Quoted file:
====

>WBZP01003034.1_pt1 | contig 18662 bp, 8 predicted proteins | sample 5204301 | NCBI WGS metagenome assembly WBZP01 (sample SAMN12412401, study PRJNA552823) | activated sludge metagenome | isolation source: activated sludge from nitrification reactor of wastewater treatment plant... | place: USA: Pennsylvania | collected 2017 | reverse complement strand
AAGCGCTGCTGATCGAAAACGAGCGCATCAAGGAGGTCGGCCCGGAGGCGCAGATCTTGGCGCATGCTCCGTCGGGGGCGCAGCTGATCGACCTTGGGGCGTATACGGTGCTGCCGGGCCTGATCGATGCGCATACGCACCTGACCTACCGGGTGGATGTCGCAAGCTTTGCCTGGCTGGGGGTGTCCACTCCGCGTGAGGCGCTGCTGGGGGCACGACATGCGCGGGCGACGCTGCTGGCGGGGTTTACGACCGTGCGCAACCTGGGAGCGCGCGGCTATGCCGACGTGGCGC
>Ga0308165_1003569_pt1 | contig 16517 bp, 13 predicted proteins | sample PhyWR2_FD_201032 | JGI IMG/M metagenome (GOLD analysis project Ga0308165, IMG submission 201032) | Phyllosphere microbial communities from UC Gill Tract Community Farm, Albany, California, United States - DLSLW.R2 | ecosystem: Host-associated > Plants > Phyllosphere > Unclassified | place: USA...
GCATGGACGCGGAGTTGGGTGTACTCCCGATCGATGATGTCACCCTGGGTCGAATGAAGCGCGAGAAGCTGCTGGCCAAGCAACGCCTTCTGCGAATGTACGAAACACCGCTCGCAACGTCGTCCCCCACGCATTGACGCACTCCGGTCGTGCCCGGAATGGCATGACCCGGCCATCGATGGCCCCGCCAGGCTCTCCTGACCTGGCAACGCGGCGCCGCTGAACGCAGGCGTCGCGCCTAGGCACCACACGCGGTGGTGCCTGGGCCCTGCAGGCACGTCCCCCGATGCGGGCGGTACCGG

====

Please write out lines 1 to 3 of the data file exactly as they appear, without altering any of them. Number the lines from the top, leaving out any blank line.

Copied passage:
>WBZP01003034.1_pt1 | contig 18662 bp, 8 predicted proteins | sample 5204301 | NCBI WGS metagenome assembly WBZP01 (sample SAMN12412401, study PRJNA552823) | activated sludge metagenome | isolation source: activated sludge from nitrification reactor of wastewater treatment plant... | place: USA: Pennsylvania | collected 2017 | reverse complement strand
AAGCGCTGCTGATCGAAAACGAGCGCATCAAGGAGGTCGGCCCGGAGGCGCAGATCTTGGCGCATGCTCCGTCGGGGGCGCAGCTGATCGACCTTGGGGCGTATACGGTGCTGCCGGGCCTGATCGATGCGCATACGCACCTGACCTACCGGGTGGATGTCGCAAGCTTTGCCTGGCTGGGGGTGTCCACTCCGCGTGAGGCGCTGCTGGGGGCACGACATGCGCGGGCGACGCTGCTGGCGGGGTTTACGACCGTGCGCAACCTGGGAGCGCGCGGCTATGCCGACGTGGCGC
>Ga0308165_1003569_pt1 | contig 16517 bp, 13 predicted proteins | sample PhyWR2_FD_201032 | JGI IMG/M metagenome (GOLD analysis project Ga0308165, IMG submission 201032) | Phyllosphere microbial communities from UC Gill Tract Community Farm, Albany, California, United States - DLSLW.R2 | ecosystem: Host-associated > Plants > Phyllosphere > Unclassified | place: USA...